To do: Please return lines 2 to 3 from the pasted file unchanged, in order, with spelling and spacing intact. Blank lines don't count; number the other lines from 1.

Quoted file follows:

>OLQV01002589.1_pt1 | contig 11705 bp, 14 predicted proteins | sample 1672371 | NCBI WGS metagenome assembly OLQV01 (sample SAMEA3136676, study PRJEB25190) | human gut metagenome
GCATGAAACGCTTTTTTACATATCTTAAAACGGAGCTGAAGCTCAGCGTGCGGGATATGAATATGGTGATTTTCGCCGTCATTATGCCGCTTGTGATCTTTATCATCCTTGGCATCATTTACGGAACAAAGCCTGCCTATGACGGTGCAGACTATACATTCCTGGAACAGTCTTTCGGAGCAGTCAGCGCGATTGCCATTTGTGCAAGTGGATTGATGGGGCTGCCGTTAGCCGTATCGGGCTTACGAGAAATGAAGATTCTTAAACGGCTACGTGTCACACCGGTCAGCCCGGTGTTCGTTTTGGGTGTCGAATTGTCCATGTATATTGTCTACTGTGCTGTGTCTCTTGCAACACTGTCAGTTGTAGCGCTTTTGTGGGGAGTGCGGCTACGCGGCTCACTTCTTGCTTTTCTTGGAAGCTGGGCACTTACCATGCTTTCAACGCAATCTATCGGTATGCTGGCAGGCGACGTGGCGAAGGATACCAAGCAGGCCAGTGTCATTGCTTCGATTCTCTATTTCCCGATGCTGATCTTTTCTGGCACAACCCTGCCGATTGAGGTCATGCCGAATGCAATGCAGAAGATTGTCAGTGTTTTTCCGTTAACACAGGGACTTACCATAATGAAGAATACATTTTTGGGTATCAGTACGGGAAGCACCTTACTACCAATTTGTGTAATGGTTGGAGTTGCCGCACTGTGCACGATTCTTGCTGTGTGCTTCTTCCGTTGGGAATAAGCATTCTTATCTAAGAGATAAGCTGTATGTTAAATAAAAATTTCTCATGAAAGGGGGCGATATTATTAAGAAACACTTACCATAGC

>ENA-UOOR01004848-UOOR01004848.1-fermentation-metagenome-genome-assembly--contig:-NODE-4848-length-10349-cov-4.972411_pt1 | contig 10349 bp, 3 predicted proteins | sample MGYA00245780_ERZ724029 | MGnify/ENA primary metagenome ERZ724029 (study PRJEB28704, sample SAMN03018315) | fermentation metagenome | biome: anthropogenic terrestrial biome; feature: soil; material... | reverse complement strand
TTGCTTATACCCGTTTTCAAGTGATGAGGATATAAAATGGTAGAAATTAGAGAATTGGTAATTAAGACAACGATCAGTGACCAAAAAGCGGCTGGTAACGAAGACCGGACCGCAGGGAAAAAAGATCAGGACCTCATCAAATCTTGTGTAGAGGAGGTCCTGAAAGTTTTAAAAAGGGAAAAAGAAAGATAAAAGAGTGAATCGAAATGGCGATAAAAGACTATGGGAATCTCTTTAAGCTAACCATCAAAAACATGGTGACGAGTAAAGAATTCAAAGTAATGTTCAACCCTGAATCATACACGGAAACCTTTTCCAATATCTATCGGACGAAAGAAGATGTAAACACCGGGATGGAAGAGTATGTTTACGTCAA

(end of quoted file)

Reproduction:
GCATGAAACGCTTTTTTACATATCTTAAAACGGAGCTGAAGCTCAGCGTGCGGGATATGAATATGGTGATTTTCGCCGTCATTATGCCGCTTGTGATCTTTATCATCCTTGGCATCATTTACGGAACAAAGCCTGCCTATGACGGTGCAGACTATACATTCCTGGAACAGTCTTTCGGAGCAGTCAGCGCGATTGCCATTTGTGCAAGTGGATTGATGGGGCTGCCGTTAGCCGTATCGGGCTTACGAGAAATGAAGATTCTTAAACGGCTACGTGTCACACCGGTCAGCCCGGTGTTCGTTTTGGGTGTCGAATTGTCCATGTATATTGTCTACTGTGCTGTGTCTCTTGCAACACTGTCAGTTGTAGCGCTTTTGTGGGGAGTGCGGCTACGCGGCTCACTTCTTGCTTTTCTTGGAAGCTGGGCACTTACCATGCTTTCAACGCAATCTATCGGTATGCTGGCAGGCGACGTGGCGAAGGATACCAAGCAGGCCAGTGTCATTGCTTCGATTCTCTATTTCCCGATGCTGATCTTTTCTGGCACAACCCTGCCGATTGAGGTCATGCCGAATGCAATGCAGAAGATTGTCAGTGTTTTTCCGTTAACACAGGGACTTACCATAATGAAGAATACATTTTTGGGTATCAGTACGGGAAGCACCTTACTACCAATTTGTGTAATGGTTGGAGTTGCCGCACTGTGCACGATTCTTGCTGTGTGCTTCTTCCGTTGGGAATAAGCATTCTTATCTAAGAGATAAGCTGTATGTTAAATAAAAATTTCTCATGAAAGGGGGCGATATTATTAAGAAACACTTACCATAGC

>ENA-UOOR01004848-UOOR01004848.1-fermentation-metagenome-genome-assembly--contig:-NODE-4848-length-10349-cov-4.972411_pt1 | contig 10349 bp, 3 predicted proteins | sample MGYA00245780_ERZ724029 | MGnify/ENA primary metagenome ERZ724029 (study PRJEB28704, sample SAMN03018315) | fermentation metagenome | biome: anthropogenic terrestrial biome; feature: soil; material... | reverse complement strand